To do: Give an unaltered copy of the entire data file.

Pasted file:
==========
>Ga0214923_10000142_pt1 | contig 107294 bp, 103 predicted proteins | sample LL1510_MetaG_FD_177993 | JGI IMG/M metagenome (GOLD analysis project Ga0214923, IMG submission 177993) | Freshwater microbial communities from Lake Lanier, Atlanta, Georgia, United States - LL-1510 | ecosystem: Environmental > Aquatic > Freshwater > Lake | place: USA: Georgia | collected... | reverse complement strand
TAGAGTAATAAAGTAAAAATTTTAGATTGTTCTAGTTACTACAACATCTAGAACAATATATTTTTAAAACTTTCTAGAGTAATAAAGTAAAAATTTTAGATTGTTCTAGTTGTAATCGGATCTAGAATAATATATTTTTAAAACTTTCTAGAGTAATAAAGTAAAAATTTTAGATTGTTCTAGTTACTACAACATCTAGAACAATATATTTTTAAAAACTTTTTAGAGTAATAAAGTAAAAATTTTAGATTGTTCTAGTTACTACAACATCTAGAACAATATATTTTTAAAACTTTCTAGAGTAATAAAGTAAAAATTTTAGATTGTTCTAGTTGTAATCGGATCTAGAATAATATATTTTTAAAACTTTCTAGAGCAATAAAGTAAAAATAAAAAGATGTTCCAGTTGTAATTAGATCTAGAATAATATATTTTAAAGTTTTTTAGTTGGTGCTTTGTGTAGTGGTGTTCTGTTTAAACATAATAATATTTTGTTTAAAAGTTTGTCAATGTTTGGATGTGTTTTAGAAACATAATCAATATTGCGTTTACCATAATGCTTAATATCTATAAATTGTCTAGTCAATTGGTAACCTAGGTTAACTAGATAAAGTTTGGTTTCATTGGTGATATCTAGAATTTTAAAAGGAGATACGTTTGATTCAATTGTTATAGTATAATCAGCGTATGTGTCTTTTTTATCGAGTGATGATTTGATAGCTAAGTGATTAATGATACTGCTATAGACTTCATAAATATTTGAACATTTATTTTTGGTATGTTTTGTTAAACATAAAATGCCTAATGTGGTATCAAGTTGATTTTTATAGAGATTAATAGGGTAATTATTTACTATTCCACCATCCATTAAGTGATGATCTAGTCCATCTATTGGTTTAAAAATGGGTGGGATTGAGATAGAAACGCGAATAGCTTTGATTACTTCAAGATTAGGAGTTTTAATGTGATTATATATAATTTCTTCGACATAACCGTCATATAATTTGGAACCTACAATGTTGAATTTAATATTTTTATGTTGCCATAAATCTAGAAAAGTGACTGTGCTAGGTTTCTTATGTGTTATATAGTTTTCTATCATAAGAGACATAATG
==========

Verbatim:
>Ga0214923_10000142_pt1 | contig 107294 bp, 103 predicted proteins | sample LL1510_MetaG_FD_177993 | JGI IMG/M metagenome (GOLD analysis project Ga0214923, IMG submission 177993) | Freshwater microbial communities from Lake Lanier, Atlanta, Georgia, United States - LL-1510 | ecosystem: Environmental > Aquatic > Freshwater > Lake | place: USA: Georgia | collected... | reverse complement strand
TAGAGTAATAAAGTAAAAATTTTAGATTGTTCTAGTTACTACAACATCTAGAACAATATATTTTTAAAACTTTCTAGAGTAATAAAGTAAAAATTTTAGATTGTTCTAGTTGTAATCGGATCTAGAATAATATATTTTTAAAACTTTCTAGAGTAATAAAGTAAAAATTTTAGATTGTTCTAGTTACTACAACATCTAGAACAATATATTTTTAAAAACTTTTTAGAGTAATAAAGTAAAAATTTTAGATTGTTCTAGTTACTACAACATCTAGAACAATATATTTTTAAAACTTTCTAGAGTAATAAAGTAAAAATTTTAGATTGTTCTAGTTGTAATCGGATCTAGAATAATATATTTTTAAAACTTTCTAGAGCAATAAAGTAAAAATAAAAAGATGTTCCAGTTGTAATTAGATCTAGAATAATATATTTTAAAGTTTTTTAGTTGGTGCTTTGTGTAGTGGTGTTCTGTTTAAACATAATAATATTTTGTTTAAAAGTTTGTCAATGTTTGGATGTGTTTTAGAAACATAATCAATATTGCGTTTACCATAATGCTTAATATCTATAAATTGTCTAGTCAATTGGTAACCTAGGTTAACTAGATAAAGTTTGGTTTCATTGGTGATATCTAGAATTTTAAAAGGAGATACGTTTGATTCAATTGTTATAGTATAATCAGCGTATGTGTCTTTTTTATCGAGTGATGATTTGATAGCTAAGTGATTAATGATACTGCTATAGACTTCATAAATATTTGAACATTTATTTTTGGTATGTTTTGTTAAACATAAAATGCCTAATGTGGTATCAAGTTGATTTTTATAGAGATTAATAGGGTAATTATTTACTATTCCACCATCCATTAAGTGATGATCTAGTCCATCTATTGGTTTAAAAATGGGTGGGATTGAGATAGAAACGCGAATAGCTTTGATTACTTCAAGATTAGGAGTTTTAATGTGATTATATATAATTTCTTCGACATAACCGTCATATAATTTGGAACCTACAATGTTGAATTTAATATTTTTATGTTGCCATAAATCTAGAAAAGTGACTGTGCTAGGTTTCTTATGTGTTATATAGTTTTCTATCATAAGAGACATAATG